AT&T wants to filter the network.

I’m taking a public policy class with Gary Chapman at the LBJ School of Public Policy this summer. Here’s a message I just sent to the class list and EFF-Austin’s discuss list-

The rumor was true- basically, it looks like AT&T wants to implement content filtering on the network end of things. The article has quotes from Fred von Lohmann of EFF and Gigi Sohn of Public Knowledge, but one thing the article doesn’t mention is how unlikely it is that any kind of filtering technology can adequately protect copyright exemptions- an incredibly importart part of the law that is supposed to represent public interests. The reason that a technological solution won’t work is that the law is intentionally vague in certain areas, such as fair use (17 USC Section 107) and grants a good amount of leeway in the use of content in others (such as educational institutions, provided certain requirements are fulfilled). The vagueness of fair use exists for a number of reasons, one of which is the recognition that fair uses are going to be very context dependent.

http://www.latimes.com/business/printedition/la-fi-piracy13jun13,1,402794.story?coll=la-headlines-pe-business&ctrack=2&cset=true

Fun quotes:

“As AT&T has begun selling pay-television services, the company has realized that its interests are more closely aligned with Hollywood, Cicconi said in an interview Tuesday.”

“Cicconi said that once a technology was chosen, the company would look at privacy and other legal issues.”

Comments (5) left to “AT&T wants to filter the network.”

  1. derivative work » Blog Archive » crossing my screen today wrote:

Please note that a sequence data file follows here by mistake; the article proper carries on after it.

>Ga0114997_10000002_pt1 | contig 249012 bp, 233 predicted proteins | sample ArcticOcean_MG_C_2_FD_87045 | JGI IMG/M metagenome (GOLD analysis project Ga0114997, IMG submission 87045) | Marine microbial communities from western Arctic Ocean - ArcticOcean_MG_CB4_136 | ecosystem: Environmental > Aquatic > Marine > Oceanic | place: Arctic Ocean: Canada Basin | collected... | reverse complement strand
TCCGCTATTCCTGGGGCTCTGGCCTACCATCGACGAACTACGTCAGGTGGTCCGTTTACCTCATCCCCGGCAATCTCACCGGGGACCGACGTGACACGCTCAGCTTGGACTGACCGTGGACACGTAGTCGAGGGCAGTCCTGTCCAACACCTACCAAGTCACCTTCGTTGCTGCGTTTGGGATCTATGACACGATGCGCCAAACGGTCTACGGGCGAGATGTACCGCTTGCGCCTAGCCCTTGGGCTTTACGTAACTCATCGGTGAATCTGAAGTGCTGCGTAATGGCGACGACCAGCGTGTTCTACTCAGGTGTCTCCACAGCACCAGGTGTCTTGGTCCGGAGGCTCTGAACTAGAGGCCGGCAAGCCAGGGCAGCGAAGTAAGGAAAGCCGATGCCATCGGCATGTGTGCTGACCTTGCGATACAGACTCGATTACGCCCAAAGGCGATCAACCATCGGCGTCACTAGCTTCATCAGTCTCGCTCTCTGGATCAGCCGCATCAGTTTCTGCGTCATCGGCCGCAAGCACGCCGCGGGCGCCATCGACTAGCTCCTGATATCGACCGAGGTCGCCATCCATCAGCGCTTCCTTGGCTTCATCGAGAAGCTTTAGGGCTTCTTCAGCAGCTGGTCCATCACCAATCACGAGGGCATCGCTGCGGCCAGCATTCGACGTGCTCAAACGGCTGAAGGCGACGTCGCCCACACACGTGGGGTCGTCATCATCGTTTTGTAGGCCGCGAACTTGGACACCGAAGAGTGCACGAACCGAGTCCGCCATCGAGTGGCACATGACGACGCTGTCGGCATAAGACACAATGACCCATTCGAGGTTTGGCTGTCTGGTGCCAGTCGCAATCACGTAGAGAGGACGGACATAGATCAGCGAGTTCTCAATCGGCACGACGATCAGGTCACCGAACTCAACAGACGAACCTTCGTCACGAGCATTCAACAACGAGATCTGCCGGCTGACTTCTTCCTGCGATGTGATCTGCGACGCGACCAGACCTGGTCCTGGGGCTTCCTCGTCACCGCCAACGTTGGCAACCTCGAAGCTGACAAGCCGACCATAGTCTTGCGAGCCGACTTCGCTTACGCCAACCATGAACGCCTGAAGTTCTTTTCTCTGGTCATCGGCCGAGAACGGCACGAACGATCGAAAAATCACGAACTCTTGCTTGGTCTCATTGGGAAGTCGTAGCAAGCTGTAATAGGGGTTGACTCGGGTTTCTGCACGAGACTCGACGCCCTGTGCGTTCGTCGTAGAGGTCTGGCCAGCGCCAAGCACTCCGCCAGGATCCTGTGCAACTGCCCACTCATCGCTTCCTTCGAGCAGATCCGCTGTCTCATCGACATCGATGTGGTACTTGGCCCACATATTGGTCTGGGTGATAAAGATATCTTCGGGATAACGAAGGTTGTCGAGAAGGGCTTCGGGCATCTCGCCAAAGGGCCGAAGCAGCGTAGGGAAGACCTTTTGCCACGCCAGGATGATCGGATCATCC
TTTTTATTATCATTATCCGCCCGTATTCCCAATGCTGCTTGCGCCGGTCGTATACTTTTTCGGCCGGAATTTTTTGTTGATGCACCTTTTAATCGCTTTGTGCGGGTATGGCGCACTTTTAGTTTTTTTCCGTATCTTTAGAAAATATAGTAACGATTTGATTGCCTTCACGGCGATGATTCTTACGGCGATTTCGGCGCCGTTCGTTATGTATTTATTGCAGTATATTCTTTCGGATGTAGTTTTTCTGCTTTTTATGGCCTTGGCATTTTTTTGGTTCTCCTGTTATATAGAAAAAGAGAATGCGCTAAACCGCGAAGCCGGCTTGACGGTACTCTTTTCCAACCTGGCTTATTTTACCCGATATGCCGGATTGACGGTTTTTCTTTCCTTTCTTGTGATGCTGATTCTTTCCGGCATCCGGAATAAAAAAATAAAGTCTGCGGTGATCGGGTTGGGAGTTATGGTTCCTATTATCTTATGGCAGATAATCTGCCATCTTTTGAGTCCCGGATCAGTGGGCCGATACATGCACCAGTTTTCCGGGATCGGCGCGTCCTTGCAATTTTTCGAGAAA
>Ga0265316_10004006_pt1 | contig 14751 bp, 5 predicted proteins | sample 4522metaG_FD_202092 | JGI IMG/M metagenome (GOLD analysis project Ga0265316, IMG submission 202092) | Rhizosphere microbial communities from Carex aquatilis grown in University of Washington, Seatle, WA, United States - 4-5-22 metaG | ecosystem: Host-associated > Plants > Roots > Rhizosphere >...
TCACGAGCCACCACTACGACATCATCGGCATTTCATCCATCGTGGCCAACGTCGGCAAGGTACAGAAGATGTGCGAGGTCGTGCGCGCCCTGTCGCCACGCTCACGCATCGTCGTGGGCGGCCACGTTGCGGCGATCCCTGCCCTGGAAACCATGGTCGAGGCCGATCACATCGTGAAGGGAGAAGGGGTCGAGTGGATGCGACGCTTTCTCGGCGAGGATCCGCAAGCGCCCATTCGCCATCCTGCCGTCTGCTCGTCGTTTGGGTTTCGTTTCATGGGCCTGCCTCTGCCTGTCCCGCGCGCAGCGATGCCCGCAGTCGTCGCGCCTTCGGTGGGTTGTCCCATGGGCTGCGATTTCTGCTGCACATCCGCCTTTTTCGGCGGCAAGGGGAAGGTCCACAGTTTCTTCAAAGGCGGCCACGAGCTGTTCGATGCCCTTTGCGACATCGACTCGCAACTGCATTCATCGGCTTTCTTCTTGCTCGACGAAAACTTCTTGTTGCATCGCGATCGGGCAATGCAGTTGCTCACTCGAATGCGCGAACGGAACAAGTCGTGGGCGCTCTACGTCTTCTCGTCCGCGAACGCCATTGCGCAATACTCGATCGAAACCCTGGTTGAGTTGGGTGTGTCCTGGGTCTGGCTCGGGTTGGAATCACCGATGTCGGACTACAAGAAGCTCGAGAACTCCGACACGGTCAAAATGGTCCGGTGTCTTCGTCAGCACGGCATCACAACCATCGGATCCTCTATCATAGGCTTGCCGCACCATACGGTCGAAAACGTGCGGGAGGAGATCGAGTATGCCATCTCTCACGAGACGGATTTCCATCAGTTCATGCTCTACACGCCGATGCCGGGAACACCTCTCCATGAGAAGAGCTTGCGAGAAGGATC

[…] for people based on their government. How about we combine flickr’s image censorship with AT&T’s proposed network filtering with google’s youtube video filtering? i see lots of blank spots in the brave new web 2.0 […]

  2. copy this blog » Free as in digital speech. wrote:

    […] wrote recently about AT&T’s commitment to filtering technologies. Via it’s helpdesk, Time Warner has apparently announced that it’s already using packet […]

  3. John wrote:

    There’s something very, very wrong when a company starts conspiring against its users. Perhaps the days of the customer being always right have passed? Certainly there will be many AT&T customers who will soon looking for internet access from alternative providers

  4. Akbar wrote:

    Even tough they really want to implement it, there is always a way for those people to bypass the filter….

  5. Chris wrote:

    It is so wrong. There is no more Privacy. Privacy is being violated so much here on the internet. Everything is recored ( logs) and now they want to filter the the content.

    I would move away from AT&T, there are bunch of ISPs want my contract.

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